Saturday, July 28, 2012

The First 20 Minutes by Gretchen Reynolds

Available from Amazon

What really did it were my wedding pictures.

On what was supposed to be the happiest day of my life, my gut was enormous, and it showed. And when had I picked up that extra chin?

Of course, I didn't see myself that way. In my head, I was still the skinny kid I was in college. But those pictures, which began to show up in my inbox almost as soon as the ceremony was over, said otherwise.

So, without much fanfare (mainly because I doubted my own 'stick-to-it-iveness'), I started to focus on getting healthier. Which, of course, meant dropping the extra weight and getting stronger. I cut the snacks & sugary drinks from my diet. I started to run. And I dusted off the weights in the garage and began to use them.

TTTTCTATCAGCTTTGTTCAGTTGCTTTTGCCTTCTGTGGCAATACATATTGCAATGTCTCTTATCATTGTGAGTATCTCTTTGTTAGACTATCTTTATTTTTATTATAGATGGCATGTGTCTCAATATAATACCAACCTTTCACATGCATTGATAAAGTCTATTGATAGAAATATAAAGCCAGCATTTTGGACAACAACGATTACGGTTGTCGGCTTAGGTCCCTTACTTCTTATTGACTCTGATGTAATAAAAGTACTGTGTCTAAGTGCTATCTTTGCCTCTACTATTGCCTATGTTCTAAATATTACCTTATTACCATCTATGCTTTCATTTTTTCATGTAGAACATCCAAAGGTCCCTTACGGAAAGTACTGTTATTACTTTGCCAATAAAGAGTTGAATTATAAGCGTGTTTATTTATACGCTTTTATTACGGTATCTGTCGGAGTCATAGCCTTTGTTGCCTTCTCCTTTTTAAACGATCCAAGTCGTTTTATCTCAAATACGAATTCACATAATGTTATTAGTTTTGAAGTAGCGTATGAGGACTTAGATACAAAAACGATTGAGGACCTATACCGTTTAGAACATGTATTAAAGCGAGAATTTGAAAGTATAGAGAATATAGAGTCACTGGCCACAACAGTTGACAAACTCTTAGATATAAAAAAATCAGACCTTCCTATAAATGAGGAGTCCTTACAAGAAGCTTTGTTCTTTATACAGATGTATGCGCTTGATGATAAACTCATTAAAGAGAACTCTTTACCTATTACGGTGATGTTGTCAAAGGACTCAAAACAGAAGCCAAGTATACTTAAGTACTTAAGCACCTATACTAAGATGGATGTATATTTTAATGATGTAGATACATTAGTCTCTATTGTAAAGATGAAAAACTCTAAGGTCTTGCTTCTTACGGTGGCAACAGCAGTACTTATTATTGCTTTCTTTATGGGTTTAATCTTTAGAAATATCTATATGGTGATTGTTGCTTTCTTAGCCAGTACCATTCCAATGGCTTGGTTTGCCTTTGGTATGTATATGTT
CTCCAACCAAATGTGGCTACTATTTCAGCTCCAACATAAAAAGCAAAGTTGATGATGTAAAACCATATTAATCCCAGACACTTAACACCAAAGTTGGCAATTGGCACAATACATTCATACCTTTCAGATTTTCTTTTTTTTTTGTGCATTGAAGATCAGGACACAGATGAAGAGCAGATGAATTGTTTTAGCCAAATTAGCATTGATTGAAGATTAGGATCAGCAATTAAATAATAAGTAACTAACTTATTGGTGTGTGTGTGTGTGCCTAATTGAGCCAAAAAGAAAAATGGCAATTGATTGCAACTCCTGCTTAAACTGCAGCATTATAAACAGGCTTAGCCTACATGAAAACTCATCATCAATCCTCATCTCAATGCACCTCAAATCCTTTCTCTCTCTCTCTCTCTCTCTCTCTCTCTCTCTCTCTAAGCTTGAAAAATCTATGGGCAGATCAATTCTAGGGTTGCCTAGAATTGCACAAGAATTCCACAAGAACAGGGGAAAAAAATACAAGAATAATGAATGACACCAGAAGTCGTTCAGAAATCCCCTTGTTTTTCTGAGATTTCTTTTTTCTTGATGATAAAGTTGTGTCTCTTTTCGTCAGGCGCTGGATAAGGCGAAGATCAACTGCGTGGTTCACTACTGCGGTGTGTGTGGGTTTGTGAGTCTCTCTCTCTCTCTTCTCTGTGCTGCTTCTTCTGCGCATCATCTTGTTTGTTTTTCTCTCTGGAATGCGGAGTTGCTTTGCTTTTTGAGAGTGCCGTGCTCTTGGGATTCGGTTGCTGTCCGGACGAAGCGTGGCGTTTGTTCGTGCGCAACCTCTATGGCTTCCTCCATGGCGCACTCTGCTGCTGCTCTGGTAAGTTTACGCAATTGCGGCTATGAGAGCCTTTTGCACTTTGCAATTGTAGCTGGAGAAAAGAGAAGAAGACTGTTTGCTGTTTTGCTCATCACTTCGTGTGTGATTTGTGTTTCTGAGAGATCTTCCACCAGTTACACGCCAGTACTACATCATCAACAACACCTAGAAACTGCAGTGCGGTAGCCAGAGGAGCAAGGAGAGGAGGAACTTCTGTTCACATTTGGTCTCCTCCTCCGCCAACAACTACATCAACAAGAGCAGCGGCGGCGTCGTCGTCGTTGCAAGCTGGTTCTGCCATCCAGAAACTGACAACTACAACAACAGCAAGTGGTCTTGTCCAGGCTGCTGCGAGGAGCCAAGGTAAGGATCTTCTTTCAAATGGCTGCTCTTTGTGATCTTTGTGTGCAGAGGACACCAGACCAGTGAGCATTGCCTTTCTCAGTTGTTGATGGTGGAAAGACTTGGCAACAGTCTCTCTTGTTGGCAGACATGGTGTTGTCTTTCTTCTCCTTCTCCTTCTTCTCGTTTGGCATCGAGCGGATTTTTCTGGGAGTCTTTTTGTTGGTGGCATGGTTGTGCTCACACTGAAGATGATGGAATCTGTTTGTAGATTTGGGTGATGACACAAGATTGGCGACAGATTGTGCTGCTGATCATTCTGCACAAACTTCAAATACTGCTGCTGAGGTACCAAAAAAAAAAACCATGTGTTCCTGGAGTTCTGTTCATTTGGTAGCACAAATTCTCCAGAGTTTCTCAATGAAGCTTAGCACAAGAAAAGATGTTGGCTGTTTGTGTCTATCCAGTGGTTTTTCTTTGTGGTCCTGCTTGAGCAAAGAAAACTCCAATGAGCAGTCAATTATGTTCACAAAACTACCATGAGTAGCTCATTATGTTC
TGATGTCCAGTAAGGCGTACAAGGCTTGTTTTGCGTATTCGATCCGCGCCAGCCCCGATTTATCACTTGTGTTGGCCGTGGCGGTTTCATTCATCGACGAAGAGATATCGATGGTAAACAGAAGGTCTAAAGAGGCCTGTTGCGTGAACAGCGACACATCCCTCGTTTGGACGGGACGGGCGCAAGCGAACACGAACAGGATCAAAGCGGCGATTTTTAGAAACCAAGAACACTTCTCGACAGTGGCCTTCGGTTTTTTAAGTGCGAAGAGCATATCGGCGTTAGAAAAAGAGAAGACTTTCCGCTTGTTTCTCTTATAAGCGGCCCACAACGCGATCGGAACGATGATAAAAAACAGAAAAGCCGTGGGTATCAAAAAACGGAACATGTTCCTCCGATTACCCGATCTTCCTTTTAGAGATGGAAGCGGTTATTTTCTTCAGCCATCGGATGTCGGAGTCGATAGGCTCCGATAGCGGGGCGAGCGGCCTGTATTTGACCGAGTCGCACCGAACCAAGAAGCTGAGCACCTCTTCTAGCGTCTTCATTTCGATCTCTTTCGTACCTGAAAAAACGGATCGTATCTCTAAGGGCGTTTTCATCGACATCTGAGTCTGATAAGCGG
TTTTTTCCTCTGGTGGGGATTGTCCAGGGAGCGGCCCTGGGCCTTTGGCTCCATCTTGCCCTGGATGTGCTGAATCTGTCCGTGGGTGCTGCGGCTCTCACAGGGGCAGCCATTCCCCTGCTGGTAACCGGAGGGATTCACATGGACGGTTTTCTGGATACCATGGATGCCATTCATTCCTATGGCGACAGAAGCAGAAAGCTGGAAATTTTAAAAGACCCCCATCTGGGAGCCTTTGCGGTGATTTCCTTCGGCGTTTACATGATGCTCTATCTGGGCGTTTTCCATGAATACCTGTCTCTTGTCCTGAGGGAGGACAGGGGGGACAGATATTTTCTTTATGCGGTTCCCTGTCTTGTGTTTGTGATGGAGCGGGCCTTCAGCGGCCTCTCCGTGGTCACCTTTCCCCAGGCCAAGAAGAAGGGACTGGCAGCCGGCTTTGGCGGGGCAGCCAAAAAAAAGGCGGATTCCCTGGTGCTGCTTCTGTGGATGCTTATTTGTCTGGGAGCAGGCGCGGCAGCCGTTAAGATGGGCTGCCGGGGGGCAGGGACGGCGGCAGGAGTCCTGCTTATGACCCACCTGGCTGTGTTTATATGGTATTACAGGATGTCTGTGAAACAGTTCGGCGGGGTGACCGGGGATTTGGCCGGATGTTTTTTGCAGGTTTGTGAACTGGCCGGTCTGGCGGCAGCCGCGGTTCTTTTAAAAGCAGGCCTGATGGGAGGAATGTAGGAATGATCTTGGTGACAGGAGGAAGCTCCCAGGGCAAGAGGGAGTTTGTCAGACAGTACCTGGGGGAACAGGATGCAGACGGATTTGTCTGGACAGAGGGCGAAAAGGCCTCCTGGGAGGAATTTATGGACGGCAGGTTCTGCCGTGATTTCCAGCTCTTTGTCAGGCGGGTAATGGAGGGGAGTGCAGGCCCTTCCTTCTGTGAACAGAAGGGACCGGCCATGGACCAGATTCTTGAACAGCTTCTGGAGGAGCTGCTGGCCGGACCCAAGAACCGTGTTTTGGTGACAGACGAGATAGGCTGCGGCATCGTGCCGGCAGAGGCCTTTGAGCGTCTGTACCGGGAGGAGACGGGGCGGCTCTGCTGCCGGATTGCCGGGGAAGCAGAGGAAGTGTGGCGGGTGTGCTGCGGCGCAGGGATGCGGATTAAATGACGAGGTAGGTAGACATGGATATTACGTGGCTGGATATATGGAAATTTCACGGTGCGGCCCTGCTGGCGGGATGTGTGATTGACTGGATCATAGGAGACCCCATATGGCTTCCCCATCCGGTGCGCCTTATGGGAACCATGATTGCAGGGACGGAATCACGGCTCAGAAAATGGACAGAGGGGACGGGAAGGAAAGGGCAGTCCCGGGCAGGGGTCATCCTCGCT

Also, given my own bookish nature, I began to read up on fitness.

When The First 20 Minutes came out near the beginning of this year, I dutifully gobbled it up. But I must have been in a workout-induced fog, because it wasn't until a couple of months later, when I read the book again, that its revelations really sank in.

Written by New York Times writer Gretchen Reynolds, The First 20 Minutes offers a comprehensive tour of the current state of fitness & health research, ranging across a variety of disciplines, and the book's conclusions were, for me, revelatory.

Among the things I learned: 
  • Inactivity is as deadly as tobacco use.
  • Stretching is overrated, but superstitions aren't.
  • Vitamins & supplements can do more damage than good.